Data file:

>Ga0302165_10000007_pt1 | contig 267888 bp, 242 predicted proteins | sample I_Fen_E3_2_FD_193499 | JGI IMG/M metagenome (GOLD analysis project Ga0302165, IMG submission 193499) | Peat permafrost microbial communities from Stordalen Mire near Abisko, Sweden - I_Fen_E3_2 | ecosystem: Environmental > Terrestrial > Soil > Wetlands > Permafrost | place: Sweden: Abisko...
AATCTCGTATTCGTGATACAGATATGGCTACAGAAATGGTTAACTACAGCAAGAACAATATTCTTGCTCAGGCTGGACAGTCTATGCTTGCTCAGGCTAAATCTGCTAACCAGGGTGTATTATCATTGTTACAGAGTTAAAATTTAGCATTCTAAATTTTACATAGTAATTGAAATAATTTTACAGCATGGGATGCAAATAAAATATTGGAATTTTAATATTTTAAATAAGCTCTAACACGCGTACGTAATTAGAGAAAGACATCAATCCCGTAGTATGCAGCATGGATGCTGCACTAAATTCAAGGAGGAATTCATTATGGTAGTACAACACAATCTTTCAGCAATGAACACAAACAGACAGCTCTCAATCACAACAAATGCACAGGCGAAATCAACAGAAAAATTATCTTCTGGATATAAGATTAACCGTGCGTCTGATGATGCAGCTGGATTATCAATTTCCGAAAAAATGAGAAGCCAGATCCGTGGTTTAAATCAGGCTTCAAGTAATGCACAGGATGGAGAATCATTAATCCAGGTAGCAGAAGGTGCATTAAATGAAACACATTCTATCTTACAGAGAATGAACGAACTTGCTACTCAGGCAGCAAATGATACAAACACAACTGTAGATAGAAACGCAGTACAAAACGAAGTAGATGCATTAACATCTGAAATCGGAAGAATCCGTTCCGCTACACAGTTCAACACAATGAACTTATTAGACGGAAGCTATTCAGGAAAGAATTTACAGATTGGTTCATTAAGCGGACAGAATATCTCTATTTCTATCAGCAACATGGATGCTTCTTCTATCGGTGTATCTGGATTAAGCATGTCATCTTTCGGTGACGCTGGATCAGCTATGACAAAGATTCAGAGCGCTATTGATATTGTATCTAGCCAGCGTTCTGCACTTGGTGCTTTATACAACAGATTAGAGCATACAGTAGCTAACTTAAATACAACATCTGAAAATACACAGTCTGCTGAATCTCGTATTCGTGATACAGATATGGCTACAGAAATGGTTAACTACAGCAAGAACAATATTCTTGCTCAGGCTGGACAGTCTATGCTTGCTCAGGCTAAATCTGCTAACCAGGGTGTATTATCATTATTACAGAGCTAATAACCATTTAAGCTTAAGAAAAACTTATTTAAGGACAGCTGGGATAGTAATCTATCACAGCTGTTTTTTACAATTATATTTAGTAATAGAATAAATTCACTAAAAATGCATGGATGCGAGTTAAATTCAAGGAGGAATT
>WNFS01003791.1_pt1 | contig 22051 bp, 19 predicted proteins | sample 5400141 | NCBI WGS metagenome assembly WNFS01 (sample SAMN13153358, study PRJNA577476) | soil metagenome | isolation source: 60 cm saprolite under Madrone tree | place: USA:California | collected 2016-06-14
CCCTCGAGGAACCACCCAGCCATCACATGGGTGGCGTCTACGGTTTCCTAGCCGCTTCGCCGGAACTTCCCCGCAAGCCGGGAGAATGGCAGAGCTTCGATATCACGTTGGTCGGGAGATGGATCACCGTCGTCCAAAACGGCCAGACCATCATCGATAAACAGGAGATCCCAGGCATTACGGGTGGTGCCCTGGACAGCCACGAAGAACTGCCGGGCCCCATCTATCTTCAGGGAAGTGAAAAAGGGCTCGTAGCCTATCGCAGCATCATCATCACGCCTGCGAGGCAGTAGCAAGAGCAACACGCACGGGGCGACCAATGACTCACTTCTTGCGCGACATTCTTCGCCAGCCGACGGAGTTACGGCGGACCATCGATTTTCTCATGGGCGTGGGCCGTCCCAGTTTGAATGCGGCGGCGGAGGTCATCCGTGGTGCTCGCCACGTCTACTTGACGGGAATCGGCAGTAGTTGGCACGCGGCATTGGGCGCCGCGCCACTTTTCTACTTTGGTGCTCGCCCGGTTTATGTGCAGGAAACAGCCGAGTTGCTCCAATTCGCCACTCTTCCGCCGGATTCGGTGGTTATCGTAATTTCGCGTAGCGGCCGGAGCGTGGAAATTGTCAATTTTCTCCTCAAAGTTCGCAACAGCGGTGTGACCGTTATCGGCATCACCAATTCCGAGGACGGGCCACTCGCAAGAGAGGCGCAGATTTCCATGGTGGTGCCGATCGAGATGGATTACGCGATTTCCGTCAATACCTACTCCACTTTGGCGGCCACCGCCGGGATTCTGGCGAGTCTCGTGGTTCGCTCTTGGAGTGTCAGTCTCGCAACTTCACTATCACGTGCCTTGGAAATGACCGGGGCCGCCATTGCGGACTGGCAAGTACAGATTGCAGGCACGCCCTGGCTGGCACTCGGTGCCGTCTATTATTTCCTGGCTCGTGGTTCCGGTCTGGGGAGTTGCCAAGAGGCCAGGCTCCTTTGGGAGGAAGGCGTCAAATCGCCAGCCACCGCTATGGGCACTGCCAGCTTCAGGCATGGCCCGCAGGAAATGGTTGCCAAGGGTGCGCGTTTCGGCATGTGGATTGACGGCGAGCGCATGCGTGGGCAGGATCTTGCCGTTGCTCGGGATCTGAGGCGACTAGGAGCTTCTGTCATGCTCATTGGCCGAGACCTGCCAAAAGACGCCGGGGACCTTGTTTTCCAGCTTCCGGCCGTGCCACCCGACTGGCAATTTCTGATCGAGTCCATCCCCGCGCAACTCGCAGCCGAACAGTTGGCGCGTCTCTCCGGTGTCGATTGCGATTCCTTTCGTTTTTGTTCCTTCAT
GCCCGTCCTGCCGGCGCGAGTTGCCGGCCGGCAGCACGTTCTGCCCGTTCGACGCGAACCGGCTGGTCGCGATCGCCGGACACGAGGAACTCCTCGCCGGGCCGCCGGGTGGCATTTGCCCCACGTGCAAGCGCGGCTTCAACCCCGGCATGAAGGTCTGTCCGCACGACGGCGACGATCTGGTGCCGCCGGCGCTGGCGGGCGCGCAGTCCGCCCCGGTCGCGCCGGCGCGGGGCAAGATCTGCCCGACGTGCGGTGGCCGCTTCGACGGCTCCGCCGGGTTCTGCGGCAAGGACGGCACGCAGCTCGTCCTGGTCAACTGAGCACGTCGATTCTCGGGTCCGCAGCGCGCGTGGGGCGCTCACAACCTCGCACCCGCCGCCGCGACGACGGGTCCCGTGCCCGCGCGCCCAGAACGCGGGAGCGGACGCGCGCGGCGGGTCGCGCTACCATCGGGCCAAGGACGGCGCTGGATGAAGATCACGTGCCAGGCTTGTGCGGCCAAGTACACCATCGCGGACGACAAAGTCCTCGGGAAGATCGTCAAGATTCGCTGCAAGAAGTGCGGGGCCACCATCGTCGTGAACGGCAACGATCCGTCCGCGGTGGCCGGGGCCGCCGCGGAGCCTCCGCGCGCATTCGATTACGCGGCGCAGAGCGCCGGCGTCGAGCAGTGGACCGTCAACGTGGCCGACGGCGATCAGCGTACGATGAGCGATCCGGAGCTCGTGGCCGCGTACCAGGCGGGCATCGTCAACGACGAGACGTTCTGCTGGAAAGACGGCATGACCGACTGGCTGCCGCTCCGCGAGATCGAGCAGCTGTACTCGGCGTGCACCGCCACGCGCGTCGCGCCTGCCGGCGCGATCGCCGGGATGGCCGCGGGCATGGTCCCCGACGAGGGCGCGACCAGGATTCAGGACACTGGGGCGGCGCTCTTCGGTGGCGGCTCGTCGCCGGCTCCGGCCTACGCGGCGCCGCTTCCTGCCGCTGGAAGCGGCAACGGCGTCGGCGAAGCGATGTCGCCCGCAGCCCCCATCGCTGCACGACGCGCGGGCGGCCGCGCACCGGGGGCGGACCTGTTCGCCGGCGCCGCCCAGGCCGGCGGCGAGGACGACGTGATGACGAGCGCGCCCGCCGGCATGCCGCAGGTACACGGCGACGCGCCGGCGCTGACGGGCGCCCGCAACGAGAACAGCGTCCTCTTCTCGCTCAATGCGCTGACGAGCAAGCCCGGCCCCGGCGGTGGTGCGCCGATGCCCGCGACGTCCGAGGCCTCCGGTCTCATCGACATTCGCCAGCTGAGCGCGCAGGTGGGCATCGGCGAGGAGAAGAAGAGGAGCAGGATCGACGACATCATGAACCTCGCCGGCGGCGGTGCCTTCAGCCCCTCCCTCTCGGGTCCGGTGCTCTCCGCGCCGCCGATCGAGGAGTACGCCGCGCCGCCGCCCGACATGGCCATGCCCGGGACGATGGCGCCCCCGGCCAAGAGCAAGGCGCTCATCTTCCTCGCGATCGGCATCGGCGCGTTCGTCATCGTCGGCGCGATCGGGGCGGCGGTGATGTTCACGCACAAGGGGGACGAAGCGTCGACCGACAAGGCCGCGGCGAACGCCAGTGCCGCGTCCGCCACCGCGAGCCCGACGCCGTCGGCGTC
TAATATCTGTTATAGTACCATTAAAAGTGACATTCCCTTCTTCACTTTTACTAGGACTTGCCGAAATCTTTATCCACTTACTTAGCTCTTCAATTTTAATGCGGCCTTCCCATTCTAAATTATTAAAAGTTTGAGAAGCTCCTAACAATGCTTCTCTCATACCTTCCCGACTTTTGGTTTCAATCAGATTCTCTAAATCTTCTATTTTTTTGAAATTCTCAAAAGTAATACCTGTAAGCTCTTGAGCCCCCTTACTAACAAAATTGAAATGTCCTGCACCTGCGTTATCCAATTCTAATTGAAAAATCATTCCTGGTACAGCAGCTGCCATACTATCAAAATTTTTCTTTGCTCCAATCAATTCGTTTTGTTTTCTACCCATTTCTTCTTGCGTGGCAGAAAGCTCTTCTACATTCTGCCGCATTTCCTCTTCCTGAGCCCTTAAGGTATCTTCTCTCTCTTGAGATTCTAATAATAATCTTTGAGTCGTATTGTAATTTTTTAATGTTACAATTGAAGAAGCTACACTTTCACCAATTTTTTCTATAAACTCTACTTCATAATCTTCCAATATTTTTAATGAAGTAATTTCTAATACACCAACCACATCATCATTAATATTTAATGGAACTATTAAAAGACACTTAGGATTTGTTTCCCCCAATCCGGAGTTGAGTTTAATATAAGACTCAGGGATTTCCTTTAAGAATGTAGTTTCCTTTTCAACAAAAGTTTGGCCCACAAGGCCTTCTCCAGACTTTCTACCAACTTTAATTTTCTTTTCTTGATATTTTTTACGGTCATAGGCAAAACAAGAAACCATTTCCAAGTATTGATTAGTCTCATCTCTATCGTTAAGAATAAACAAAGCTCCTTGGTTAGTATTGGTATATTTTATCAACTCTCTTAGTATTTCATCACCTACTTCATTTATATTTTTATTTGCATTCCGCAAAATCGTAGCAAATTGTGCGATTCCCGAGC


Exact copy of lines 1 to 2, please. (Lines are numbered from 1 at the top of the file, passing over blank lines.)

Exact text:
>Ga0302165_10000007_pt1 | contig 267888 bp, 242 predicted proteins | sample I_Fen_E3_2_FD_193499 | JGI IMG/M metagenome (GOLD analysis project Ga0302165, IMG submission 193499) | Peat permafrost microbial communities from Stordalen Mire near Abisko, Sweden - I_Fen_E3_2 | ecosystem: Environmental > Terrestrial > Soil > Wetlands > Permafrost | place: Sweden: Abisko...
AATCTCGTATTCGTGATACAGATATGGCTACAGAAATGGTTAACTACAGCAAGAACAATATTCTTGCTCAGGCTGGACAGTCTATGCTTGCTCAGGCTAAATCTGCTAACCAGGGTGTATTATCATTGTTACAGAGTTAAAATTTAGCATTCTAAATTTTACATAGTAATTGAAATAATTTTACAGCATGGGATGCAAATAAAATATTGGAATTTTAATATTTTAAATAAGCTCTAACACGCGTACGTAATTAGAGAAAGACATCAATCCCGTAGTATGCAGCATGGATGCTGCACTAAATTCAAGGAGGAATTCATTATGGTAGTACAACACAATCTTTCAGCAATGAACACAAACAGACAGCTCTCAATCACAACAAATGCACAGGCGAAATCAACAGAAAAATTATCTTCTGGATATAAGATTAACCGTGCGTCTGATGATGCAGCTGGATTATCAATTTCCGAAAAAATGAGAAGCCAGATCCGTGGTTTAAATCAGGCTTCAAGTAATGCACAGGATGGAGAATCATTAATCCAGGTAGCAGAAGGTGCATTAAATGAAACACATTCTATCTTACAGAGAATGAACGAACTTGCTACTCAGGCAGCAAATGATACAAACACAACTGTAGATAGAAACGCAGTACAAAACGAAGTAGATGCATTAACATCTGAAATCGGAAGAATCCGTTCCGCTACACAGTTCAACACAATGAACTTATTAGACGGAAGCTATTCAGGAAAGAATTTACAGATTGGTTCATTAAGCGGACAGAATATCTCTATTTCTATCAGCAACATGGATGCTTCTTCTATCGGTGTATCTGGATTAAGCATGTCATCTTTCGGTGACGCTGGATCAGCTATGACAAAGATTCAGAGCGCTATTGATATTGTATCTAGCCAGCGTTCTGCACTTGGTGCTTTATACAACAGATTAGAGCATACAGTAGCTAACTTAAATACAACATCTGAAAATACACAGTCTGCTGAATCTCGTATTCGTGATACAGATATGGCTACAGAAATGGTTAACTACAGCAAGAACAATATTCTTGCTCAGGCTGGACAGTCTATGCTTGCTCAGGCTAAATCTGCTAACCAGGGTGTATTATCATTATTACAGAGCTAATAACCATTTAAGCTTAAGAAAAACTTATTTAAGGACAGCTGGGATAGTAATCTATCACAGCTGTTTTTTACAATTATATTTAGTAATAGAATAAATTCACTAAAAATGCATGGATGCGAGTTAAATTCAAGGAGGAATT